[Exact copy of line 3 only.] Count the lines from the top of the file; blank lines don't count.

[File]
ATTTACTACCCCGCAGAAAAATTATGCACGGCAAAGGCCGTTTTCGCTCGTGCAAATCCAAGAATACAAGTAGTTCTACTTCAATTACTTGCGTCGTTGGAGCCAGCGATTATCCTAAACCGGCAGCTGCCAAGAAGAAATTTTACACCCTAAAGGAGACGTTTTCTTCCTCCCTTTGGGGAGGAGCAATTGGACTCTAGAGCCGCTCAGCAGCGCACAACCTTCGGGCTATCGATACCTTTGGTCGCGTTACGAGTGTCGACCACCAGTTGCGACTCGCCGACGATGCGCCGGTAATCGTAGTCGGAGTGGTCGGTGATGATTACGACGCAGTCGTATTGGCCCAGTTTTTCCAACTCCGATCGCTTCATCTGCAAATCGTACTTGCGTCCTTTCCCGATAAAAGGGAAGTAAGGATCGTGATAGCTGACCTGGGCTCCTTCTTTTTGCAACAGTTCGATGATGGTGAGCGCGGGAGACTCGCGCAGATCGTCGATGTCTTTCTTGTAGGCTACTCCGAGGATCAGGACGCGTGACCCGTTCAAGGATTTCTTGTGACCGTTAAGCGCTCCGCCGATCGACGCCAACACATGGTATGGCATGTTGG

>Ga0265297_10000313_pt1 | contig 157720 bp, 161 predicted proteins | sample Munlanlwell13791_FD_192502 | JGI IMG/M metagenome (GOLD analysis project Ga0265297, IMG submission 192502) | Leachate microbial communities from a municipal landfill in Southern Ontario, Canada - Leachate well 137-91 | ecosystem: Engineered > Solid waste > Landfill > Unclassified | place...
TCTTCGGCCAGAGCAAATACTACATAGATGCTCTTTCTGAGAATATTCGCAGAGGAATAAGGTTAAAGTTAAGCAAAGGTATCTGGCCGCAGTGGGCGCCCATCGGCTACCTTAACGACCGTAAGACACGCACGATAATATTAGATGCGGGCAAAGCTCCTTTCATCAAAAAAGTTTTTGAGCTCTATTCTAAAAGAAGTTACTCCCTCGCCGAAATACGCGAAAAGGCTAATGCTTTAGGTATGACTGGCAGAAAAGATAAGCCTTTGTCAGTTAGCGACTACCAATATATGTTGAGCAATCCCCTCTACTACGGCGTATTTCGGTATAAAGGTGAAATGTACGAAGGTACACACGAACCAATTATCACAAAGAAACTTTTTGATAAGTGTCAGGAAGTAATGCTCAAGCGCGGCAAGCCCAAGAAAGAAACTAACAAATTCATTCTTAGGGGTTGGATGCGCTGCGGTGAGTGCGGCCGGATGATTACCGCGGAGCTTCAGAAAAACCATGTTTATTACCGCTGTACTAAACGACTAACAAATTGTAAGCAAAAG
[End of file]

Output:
TCTTCGGCCAGAGCAAATACTACATAGATGCTCTTTCTGAGAATATTCGCAGAGGAATAAGGTTAAAGTTAAGCAAAGGTATCTGGCCGCAGTGGGCGCCCATCGGCTACCTTAACGACCGTAAGACACGCACGATAATATTAGATGCGGGCAAAGCTCCTTTCATCAAAAAAGTTTTTGAGCTCTATTCTAAAAGAAGTTACTCCCTCGCCGAAATACGCGAAAAGGCTAATGCTTTAGGTATGACTGGCAGAAAAGATAAGCCTTTGTCAGTTAGCGACTACCAATATATGTTGAGCAATCCCCTCTACTACGGCGTATTTCGGTATAAAGGTGAAATGTACGAAGGTACACACGAACCAATTATCACAAAGAAACTTTTTGATAAGTGTCAGGAAGTAATGCTCAAGCGCGGCAAGCCCAAGAAAGAAACTAACAAATTCATTCTTAGGGGTTGGATGCGCTGCGGTGAGTGCGGCCGGATGATTACCGCGGAGCTTCAGAAAAACCATGTTTATTACCGCTGTACTAAACGACTAACAAATTGTAAGCAAAAG